INTRODUCTION 



    As an African American, and like many other of my family members I knew very little of my family's history. Not until I heard Alex Haley recall how he heard his aunts sitting on the porch, relate bits and pieces of family history did I too recall similar incidents. This along with stories my mother had told of the episode of a "sleep in" aboard the steamship "Sue" with the admonition, "if you don't believe me go and find out for yourself". There were other stories related to by my older brothers of their role model, our great uncle, Richard Johnson, telling stories of Indians shooting coins off fences with bows and arrows. It was then that I begin to realize there might be a challenge to "go and find out" for myself.

    After an article appeared in a local newspaper explaining how to visit local historical societies and archives to research family history records, I decided to "go and find out". One amazing fact is how accurate the oral family history is that has been passed down. Thanks to the memory of Joseph Clayton Stewart Sr., Lillian Dowling, Nellie Harden, Harry Lee and other family members this information can now be shared with you. A special thanks to Lillian Stewart Johnson and the Pennsylvania family reunion committee members, Clara Stewart Henderson and the Virginia Family reunion committee members and Elizabeth Pinkney Harris, Thomas Pinkney and the Maryland family reunion committee members, and to everyone else who helped get these family histories to you.

    Except for family oral accounts, my research did not find an original family member who came from Africa. This is not at all unusual because Maryland and Virginia did not import any slaves after the Revolutionary War and because the area in which the family served in slavery was first settled as early as 1648. As you read these family histories please note the many misconceptions being disproved; for example, note that the vast majority of the family members had first, middle and last names and that few if any had names such as Jupiter, Cicero, Isham, etc. Also remember that the official records were kept by whites who wrote whatever names they demanded the slaves have and not what names the slave parents gave the children. Where ever possible I tried to find middle names.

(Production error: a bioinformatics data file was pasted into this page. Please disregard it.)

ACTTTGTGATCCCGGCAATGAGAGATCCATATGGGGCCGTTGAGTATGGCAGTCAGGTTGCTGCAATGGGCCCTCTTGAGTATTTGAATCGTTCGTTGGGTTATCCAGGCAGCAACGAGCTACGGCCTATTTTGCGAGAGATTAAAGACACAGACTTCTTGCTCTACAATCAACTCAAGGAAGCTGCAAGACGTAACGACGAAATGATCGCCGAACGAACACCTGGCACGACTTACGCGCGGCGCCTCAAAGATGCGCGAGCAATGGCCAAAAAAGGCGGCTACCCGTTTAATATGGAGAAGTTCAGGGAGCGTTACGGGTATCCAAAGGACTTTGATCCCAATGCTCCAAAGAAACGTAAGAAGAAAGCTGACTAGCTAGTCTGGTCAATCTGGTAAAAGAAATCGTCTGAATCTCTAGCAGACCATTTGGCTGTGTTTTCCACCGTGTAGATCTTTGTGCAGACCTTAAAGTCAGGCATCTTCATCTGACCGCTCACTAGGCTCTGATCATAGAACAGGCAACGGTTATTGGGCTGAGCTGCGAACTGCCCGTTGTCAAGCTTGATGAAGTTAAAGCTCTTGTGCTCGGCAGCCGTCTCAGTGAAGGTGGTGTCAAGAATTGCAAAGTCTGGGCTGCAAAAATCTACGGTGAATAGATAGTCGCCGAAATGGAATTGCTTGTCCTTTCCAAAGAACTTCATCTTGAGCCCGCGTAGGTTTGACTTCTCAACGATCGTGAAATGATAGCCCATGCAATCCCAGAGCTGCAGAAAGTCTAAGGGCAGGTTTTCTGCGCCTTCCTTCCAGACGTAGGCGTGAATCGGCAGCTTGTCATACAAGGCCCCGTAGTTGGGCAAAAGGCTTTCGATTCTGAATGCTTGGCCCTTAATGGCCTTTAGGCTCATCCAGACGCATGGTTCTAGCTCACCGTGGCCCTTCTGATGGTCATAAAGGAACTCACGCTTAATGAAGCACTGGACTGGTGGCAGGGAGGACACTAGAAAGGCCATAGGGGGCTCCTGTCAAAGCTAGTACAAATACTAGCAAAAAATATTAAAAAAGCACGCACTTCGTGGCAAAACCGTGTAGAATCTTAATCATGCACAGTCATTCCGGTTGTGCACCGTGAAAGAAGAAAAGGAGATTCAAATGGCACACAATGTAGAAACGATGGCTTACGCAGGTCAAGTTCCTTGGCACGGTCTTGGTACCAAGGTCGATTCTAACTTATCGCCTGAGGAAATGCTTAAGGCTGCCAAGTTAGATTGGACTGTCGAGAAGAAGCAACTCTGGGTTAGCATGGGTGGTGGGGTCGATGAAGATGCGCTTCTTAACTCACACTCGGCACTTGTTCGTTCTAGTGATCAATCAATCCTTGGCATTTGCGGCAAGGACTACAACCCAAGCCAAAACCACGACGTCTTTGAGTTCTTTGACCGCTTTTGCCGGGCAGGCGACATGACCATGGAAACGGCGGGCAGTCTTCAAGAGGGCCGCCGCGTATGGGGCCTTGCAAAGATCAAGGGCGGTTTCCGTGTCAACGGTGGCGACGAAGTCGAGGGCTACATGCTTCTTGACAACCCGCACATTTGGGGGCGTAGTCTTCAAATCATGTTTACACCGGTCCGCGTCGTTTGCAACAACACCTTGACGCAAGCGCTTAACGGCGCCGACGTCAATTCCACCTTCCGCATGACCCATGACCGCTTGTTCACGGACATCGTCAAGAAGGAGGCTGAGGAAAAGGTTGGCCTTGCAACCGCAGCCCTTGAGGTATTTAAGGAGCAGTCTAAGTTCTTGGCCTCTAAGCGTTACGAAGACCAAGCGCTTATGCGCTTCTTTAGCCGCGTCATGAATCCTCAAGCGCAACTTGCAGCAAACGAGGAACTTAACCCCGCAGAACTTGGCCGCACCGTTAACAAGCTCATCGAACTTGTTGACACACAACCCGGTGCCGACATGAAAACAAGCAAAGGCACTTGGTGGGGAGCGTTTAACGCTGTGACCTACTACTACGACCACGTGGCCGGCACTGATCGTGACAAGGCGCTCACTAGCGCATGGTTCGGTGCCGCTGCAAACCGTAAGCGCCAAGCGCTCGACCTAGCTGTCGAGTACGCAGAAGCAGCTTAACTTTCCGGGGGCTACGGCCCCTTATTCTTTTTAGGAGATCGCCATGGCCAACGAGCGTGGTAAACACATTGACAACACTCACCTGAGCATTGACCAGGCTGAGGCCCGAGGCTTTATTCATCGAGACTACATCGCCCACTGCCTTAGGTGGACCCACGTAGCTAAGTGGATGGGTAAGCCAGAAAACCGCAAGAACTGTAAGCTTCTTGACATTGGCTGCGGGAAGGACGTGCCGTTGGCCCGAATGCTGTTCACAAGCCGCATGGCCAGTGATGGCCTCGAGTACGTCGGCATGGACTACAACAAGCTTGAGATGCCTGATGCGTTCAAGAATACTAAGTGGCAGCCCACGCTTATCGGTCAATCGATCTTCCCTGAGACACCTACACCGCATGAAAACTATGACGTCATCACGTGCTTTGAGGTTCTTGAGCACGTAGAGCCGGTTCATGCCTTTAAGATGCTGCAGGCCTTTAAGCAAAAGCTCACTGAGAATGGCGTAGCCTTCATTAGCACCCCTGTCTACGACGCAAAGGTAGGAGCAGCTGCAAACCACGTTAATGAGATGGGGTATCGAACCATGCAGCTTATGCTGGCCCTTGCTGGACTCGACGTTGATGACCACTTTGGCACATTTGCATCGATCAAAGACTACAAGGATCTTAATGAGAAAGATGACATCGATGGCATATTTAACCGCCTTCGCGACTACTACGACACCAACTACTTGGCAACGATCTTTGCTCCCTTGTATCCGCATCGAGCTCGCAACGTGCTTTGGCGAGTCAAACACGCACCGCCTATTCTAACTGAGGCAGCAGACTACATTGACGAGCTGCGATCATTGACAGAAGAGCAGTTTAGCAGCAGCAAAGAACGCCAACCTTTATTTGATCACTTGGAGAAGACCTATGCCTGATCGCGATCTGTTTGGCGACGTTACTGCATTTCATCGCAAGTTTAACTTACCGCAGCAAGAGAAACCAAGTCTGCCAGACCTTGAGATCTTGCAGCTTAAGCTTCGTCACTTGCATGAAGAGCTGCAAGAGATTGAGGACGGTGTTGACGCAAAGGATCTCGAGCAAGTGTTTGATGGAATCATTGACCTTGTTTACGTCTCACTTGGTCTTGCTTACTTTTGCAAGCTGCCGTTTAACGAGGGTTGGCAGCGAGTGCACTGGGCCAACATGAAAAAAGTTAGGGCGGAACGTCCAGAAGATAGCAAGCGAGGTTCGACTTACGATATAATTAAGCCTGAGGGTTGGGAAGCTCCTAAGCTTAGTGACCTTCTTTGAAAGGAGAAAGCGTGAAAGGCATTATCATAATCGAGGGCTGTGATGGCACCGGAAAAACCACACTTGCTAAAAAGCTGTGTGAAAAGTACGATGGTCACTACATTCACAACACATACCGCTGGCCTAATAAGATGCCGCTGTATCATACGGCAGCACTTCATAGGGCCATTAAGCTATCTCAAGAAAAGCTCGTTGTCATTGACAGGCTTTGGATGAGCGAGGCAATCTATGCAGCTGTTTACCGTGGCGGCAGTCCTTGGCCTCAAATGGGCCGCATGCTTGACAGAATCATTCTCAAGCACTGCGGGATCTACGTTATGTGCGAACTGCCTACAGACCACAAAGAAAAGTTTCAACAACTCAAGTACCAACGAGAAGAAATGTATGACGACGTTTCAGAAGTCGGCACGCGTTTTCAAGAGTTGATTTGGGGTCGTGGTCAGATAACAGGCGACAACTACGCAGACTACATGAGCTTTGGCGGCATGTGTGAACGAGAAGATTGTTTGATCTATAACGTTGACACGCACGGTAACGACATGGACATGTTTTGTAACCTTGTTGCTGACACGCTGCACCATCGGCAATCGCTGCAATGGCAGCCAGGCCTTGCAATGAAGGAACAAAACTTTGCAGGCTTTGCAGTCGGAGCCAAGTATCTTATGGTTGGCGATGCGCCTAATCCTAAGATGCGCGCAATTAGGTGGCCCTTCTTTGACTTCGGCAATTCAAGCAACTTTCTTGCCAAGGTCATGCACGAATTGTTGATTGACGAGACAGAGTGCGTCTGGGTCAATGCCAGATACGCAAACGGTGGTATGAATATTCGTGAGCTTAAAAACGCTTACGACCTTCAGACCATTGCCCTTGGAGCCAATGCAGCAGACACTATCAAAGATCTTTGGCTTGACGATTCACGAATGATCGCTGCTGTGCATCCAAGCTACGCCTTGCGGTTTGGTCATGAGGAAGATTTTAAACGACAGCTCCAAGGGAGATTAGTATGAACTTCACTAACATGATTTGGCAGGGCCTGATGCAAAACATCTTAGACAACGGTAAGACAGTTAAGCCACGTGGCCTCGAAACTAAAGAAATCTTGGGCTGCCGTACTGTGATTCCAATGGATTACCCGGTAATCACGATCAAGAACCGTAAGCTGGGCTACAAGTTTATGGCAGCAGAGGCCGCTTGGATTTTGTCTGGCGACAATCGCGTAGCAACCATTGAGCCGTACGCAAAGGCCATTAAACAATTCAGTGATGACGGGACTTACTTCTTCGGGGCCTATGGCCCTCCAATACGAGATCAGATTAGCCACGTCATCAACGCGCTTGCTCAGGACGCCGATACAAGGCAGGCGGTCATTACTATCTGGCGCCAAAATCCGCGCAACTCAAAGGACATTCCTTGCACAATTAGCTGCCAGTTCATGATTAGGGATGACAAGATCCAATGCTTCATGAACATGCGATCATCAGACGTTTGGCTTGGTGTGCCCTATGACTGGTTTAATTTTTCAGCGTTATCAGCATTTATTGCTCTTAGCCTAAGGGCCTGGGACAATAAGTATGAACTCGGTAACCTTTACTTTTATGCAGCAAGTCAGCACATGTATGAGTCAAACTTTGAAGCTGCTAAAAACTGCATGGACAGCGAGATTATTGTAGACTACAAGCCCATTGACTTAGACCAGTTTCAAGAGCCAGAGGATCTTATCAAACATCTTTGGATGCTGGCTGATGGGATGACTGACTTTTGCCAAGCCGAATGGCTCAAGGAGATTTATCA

In 1884 the Stewart sisters, Lucy, Mary Winnie and Martha, staged a "sleep in" aboard the steamer "Sue" rather than sleep in a filthy sleeping cabin. Yet more than one hundred years later a revolution in civil rights is slowly in the process of seeking achievement, but those who allege that nothing has changed fail to understand the accomplishments of the civil rights movement of the 1950s and 1960s. A movement in the 1960's in which family members Elizabeth and Dolores Pinkney manned picket lines to boycott stores which accepted our money yet refused to hire African Americans as sales clerks and not as porters; and a movement which supported Joseph and Hattie Stewart, Janet and Phillip Queenan and Naomi and George Robinson in their legal battle with a school district for denying their children a quality education. Among my other family histories related are those of Harvey Pinkney, a Tuskegee Airman, Louis H. Pinkney who was arrested for integrating Baltimore's tennis courts, Thomas T. Johnson, a runaway slave, Richard L. Johnson, a Buffalo Soldier, and Armstead T. Johnson, for whom a school was named. There also was a quest for the reestablishment of voting rights and a thrust for more Black political power.

    "Nonetheless, by residence and schooling, we live lives that are almost as segregated today as they were 100 years ago" when the Stewart sisters boarded that steamship. However the present can be transformed in a positive direction if we study and recall our past, not for the purpose of suggesting guilt or holding on to old wrongs, but for the purpose of envisioning a new and just future. "Nothing characterizes American life as much as our sprawling ghettoes, with their invisible walls, and our mushrooming prisons, disproportionately African American, with their real walls."

J.C. Pinkney, Family Historian


"LOOK NOW UPON THE EFFORTS OF ONCE FORGOTTEN FAMILY MEMBERS AND REFLECT UPON THE WALLS THEY HELPED TO BEGIN TEARING DOWN." [MARK SCHNEIDER, "ONE HUNDREDTH ANNIVERSARY OF THE PLESSY DECISION"  BLACK DIASPORA. SEPTEMBER, 1996]

 

Johnson
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